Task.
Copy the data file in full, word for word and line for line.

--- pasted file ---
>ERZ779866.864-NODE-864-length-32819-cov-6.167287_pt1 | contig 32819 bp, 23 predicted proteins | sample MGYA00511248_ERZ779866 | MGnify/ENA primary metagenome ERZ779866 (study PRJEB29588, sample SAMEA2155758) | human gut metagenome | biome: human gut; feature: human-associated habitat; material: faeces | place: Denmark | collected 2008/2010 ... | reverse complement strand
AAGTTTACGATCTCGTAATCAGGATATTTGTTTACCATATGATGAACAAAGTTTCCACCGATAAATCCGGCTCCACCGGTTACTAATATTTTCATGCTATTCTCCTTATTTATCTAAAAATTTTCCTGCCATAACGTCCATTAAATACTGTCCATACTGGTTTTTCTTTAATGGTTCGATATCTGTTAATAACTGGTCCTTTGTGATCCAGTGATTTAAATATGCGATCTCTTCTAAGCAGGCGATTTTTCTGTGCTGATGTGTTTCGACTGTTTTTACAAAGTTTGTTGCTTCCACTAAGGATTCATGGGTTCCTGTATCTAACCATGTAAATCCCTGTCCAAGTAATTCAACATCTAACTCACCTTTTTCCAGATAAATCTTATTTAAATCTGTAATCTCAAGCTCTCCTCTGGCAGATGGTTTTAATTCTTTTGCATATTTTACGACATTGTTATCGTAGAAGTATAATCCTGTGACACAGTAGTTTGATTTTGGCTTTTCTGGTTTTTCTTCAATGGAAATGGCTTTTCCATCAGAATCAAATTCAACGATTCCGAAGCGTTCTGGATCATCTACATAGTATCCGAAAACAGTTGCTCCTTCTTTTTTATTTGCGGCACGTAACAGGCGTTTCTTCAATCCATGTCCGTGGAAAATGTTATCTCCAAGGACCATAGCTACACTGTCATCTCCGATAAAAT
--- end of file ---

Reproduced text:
>ERZ779866.864-NODE-864-length-32819-cov-6.167287_pt1 | contig 32819 bp, 23 predicted proteins | sample MGYA00511248_ERZ779866 | MGnify/ENA primary metagenome ERZ779866 (study PRJEB29588, sample SAMEA2155758) | human gut metagenome | biome: human gut; feature: human-associated habitat; material: faeces | place: Denmark | collected 2008/2010 ... | reverse complement strand
AAGTTTACGATCTCGTAATCAGGATATTTGTTTACCATATGATGAACAAAGTTTCCACCGATAAATCCGGCTCCACCGGTTACTAATATTTTCATGCTATTCTCCTTATTTATCTAAAAATTTTCCTGCCATAACGTCCATTAAATACTGTCCATACTGGTTTTTCTTTAATGGTTCGATATCTGTTAATAACTGGTCCTTTGTGATCCAGTGATTTAAATATGCGATCTCTTCTAAGCAGGCGATTTTTCTGTGCTGATGTGTTTCGACTGTTTTTACAAAGTTTGTTGCTTCCACTAAGGATTCATGGGTTCCTGTATCTAACCATGTAAATCCCTGTCCAAGTAATTCAACATCTAACTCACCTTTTTCCAGATAAATCTTATTTAAATCTGTAATCTCAAGCTCTCCTCTGGCAGATGGTTTTAATTCTTTTGCATATTTTACGACATTGTTATCGTAGAAGTATAATCCTGTGACACAGTAGTTTGATTTTGGCTTTTCTGGTTTTTCTTCAATGGAAATGGCTTTTCCATCAGAATCAAATTCAACGATTCCGAAGCGTTCTGGATCATCTACATAGTATCCGAAAACAGTTGCTCCTTCTTTTTTATTTGCGGCACGTAACAGGCGTTTCTTCAATCCATGTCCGTGGAAAATGTTATCTCCAAGGACCATAGCTACACTGTCATCTCCGATAAAAT